On Wednesday night, Columbia/Barnard Hillel will host a ceremony marking the transition from Yom Hazikaron, Israel’s Memorial Day, to Yom Ha’atzmaut, Israel’s Independence Day. Israel Defense Forces veterans will speak about fallen comrades minutes before a big, festive party. Emotions at that moment always run high.
This year, though, is sure to be even more intense than usual: At around the same time, students will find out whether a Barnard College referendum to divest from companies that do business in Israel has passed or failed.
The referendum campaign is the latest campus debate centered on the boycott, divestment and sanctions (BDS) campaign against Israel. It is taking place at what Hillel International describes as the most heavily Jewish school in the country that is not officially Jewish, with 850 Jews making up a full one-third of students. And it has dragged on for weeks, galvanizing Jews on both sides of the debate, with others wishing that the Israel issue could be dropped and everything could go back to normal.
“The campus is so much better when people don’t care about Israel,” a Jewish student leader who asked not to be named told the Forward. The leader said that for students who love Israel, it’s often better to have the Jewish state be more obscure rather than at the forefront of everyone’s mind. In other words: “Make Israel Azerbaijan again.”
The vote, lasting from April 11-18, is open to students of Barnard College, the women’s school affiliated with Columbia University.
The referendum language, which was written by advocates from Students for Justice in Palestine and Jewish Voice for Peace, lists ways that eight companies that do business in Israel, including Hyundai, Boeing and the Israeli national water carrier Mekorot, allegedly violate international law. It then asks voters whether the student government should encourage Barnard to divest from companies that “profit from or engage in the State of Israel’s treatment of Palestinians.”
“It’s very much a numbers game,” student Rachel Meyer told the Forward. The campaign has been “very divisive… It hasn’t contributed to campus life in any way.”
“I wish that campus leaders of BDS would have approached it in a way that would have created a conversation that isn’t ‘yes’ or ‘no,” Meyer said.
The campaign organizers don’t see it that way. “To say that voting ‘yes’ to divest from these companies is a blanket ‘no’ against all of Israel, it’s very reductive,” an organizer for SJP, Caroline Oliver, told the Forward. She pointed out that only two of the eight targeted companies are Israeli, and all of them work internationally.
Besides, she said, “There are some conversations that don’t necessarily need another side. There isn’t another side to racism. There isn’t another side to occupation. There isn’t another side to ethnic cleansing. These are the kinds of forces and power structures that we are fighting against.”
The campaign at Barnard comes at a time when anti-Israel campus activism is on the wane nationally, according to the Israel on Campus Coalition, a pro-Israel group. It released a report last year claiming that fewer schools debated BDS during the 2016-17 school year than the year before, and that nationwide, nearly three times as many pro-Israel campus events occurred as anti-Israel events.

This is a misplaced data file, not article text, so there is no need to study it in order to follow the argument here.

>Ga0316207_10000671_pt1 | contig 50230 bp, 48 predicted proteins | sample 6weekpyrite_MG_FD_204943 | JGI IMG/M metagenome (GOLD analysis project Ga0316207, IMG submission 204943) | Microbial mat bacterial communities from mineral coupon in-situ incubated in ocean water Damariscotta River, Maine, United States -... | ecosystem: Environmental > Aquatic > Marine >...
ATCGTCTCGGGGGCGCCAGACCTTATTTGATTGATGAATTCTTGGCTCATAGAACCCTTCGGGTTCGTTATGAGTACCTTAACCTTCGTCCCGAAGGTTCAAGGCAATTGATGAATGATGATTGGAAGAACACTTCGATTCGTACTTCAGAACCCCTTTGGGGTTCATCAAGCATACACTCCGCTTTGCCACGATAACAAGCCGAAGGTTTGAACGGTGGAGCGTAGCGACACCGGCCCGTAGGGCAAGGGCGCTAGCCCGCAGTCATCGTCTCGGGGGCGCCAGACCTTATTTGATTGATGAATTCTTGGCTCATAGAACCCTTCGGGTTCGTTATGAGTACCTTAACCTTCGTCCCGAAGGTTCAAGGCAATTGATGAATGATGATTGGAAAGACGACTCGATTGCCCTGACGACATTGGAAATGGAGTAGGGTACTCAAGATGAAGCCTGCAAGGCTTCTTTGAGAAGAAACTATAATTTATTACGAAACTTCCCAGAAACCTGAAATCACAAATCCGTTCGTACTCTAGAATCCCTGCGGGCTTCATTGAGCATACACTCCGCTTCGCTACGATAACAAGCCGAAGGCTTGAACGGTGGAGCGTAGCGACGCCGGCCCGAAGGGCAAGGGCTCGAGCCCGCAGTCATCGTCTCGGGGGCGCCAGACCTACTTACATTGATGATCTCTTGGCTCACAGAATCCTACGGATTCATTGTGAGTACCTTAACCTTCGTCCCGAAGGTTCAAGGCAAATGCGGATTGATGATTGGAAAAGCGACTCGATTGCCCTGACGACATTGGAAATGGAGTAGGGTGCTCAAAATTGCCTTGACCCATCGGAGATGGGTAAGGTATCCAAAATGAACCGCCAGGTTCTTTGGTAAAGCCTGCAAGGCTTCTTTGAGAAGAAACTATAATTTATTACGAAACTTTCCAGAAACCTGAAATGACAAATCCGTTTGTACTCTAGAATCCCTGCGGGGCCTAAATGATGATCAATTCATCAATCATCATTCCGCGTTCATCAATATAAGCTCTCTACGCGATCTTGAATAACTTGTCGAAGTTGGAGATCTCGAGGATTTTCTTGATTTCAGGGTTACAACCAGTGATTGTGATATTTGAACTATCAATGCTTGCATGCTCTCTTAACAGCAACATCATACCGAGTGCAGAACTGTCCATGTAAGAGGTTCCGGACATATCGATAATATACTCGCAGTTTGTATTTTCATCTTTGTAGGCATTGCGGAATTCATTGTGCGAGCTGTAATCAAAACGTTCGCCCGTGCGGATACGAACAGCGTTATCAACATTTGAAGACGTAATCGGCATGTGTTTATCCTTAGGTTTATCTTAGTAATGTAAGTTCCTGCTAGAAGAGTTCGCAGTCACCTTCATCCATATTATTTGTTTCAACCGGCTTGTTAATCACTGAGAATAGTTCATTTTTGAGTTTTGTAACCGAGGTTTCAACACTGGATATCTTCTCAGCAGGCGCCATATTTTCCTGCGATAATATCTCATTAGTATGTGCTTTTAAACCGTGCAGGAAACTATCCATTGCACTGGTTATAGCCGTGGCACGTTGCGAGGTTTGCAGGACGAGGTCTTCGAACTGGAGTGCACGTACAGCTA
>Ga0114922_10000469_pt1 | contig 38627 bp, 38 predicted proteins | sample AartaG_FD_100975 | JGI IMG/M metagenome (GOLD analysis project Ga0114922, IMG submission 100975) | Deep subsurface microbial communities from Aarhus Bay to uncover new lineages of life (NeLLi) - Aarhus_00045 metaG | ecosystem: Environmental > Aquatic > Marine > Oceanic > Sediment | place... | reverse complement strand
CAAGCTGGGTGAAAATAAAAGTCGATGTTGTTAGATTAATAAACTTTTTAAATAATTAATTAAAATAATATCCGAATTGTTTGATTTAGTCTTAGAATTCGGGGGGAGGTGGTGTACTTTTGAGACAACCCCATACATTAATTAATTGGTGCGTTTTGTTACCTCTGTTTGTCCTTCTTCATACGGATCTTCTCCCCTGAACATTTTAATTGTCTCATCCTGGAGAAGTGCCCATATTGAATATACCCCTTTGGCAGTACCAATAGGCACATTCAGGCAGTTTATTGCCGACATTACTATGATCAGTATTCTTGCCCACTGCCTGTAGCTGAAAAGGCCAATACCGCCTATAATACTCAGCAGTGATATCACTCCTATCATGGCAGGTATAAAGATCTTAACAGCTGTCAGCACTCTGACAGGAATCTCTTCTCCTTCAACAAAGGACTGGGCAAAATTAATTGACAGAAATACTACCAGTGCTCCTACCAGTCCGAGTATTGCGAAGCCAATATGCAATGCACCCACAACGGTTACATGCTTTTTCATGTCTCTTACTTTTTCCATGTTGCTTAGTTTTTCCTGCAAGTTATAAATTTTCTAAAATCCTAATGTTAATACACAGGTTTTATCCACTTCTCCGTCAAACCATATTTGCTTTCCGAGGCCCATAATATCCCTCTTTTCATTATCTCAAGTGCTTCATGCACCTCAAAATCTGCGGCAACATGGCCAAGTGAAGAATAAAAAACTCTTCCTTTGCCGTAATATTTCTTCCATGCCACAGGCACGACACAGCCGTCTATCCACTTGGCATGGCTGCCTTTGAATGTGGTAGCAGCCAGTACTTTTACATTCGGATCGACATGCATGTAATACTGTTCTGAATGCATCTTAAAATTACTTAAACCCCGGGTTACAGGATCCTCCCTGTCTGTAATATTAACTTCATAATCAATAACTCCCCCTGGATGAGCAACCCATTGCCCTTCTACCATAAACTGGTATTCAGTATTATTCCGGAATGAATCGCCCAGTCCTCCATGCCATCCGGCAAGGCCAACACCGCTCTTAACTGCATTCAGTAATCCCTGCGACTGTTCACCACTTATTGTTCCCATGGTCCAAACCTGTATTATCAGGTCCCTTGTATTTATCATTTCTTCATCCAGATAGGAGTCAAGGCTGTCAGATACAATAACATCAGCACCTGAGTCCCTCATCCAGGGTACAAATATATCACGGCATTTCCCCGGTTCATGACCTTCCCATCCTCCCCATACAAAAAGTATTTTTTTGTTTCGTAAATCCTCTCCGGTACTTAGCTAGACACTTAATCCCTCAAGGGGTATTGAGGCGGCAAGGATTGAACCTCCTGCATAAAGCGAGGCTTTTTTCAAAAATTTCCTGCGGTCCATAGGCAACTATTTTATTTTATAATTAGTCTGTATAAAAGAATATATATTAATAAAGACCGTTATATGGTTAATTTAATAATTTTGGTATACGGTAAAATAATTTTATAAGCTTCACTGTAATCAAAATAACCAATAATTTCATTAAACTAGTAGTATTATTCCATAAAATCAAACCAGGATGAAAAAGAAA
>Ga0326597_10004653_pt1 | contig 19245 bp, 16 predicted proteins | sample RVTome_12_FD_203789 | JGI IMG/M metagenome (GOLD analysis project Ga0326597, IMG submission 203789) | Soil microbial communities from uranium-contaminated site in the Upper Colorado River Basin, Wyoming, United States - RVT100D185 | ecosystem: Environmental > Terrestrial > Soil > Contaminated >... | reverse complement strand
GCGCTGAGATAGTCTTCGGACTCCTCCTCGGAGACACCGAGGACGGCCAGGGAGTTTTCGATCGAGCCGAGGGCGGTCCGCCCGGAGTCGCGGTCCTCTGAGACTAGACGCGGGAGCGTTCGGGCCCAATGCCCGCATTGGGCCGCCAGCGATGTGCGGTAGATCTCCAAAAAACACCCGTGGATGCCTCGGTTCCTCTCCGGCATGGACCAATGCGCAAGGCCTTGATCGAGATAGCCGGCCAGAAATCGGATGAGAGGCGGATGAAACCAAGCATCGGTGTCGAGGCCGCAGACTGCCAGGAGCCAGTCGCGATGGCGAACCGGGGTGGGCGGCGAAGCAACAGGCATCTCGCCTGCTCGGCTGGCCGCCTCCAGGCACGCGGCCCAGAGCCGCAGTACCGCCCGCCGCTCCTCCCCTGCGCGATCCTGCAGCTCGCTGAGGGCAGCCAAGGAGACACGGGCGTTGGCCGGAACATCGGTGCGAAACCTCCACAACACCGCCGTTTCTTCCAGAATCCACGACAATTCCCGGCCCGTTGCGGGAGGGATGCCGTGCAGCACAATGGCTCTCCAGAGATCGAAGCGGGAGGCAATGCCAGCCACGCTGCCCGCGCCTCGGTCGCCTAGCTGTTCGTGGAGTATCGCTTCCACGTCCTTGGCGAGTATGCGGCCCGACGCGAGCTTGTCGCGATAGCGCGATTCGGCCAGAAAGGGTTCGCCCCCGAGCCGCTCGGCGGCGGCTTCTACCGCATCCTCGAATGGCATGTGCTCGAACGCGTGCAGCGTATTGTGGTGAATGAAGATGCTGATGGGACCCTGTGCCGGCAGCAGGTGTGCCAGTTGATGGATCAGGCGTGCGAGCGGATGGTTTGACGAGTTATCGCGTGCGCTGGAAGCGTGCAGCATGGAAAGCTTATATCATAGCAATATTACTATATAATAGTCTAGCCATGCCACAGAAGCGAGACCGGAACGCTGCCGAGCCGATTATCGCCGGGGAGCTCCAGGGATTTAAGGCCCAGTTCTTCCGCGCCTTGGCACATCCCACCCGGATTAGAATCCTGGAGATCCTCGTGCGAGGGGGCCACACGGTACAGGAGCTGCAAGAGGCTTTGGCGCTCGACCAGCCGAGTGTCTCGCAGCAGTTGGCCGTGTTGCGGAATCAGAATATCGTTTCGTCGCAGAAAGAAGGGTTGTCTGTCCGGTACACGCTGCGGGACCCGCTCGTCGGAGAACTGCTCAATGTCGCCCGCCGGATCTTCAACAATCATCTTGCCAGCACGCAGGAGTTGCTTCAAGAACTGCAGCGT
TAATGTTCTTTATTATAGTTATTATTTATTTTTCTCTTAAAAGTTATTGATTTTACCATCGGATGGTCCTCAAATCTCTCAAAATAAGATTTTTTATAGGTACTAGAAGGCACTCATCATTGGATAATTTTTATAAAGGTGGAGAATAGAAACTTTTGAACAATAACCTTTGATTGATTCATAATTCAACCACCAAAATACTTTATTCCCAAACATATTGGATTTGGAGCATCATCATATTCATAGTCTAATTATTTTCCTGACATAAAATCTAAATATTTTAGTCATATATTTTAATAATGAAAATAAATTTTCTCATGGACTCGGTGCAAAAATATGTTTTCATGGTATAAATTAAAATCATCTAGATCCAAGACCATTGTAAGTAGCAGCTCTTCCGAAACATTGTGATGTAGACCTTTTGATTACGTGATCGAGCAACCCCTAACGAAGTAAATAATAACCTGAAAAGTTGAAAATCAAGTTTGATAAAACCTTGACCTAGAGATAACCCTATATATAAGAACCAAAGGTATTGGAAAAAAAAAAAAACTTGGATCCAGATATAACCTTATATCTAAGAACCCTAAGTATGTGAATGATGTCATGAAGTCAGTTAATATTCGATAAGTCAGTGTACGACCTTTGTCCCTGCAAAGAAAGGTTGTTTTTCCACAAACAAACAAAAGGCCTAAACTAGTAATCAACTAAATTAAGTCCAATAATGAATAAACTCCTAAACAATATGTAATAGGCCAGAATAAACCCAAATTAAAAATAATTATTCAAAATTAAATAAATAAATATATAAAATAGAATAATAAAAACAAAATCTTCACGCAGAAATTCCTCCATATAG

But Columbia, a highly prestigious school with a large Jewish population, is in many ways perfectly placed to buck that trend.
“Anecdotally it certainly seems that young Jewish anti-Occupation and pro-BDS activism predominantly occurs at small liberal arts colleges and at elite universities, located mostly on the East Coast and the West Coast,” Dov Waxman, a professor of political science, international affairs and Israel studies at Northeastern University, told the Forward in an email.
And Columbia/Barnard graduates involved in Israel politics are poised upon graduation to be highly influential, both in the Jewish community and in general. “Although only a minority of college graduates will remain actively engaged in Israel/Palestine activism [after graduation], they are likely to form part of the future leadership of the American Jewish community,” Waxman explained.
To be sure, even after dozens of student divestment resolutions have passed across the country in recent years, no university has ever actually divested from Israel or companies that do business there.
But as Oliver pointed out, “Just because it hasn’t been done before doesn’t mean it’s not possible.”
Last year, Oliver noted, Barnard became the first college in the U.S. to divest from companies that deny climate change science, thanks in large part to student campaigning. That gives Oliver hope that the school might take actual action if the students vote to divest.
The SJP-JVP alliance had initiated a similar divestment campaign last year, petitioning the student council of Columbia College, the main undergraduate college of Columbia University, to vote in favor of allowing a referendum. That vote failed 26-5.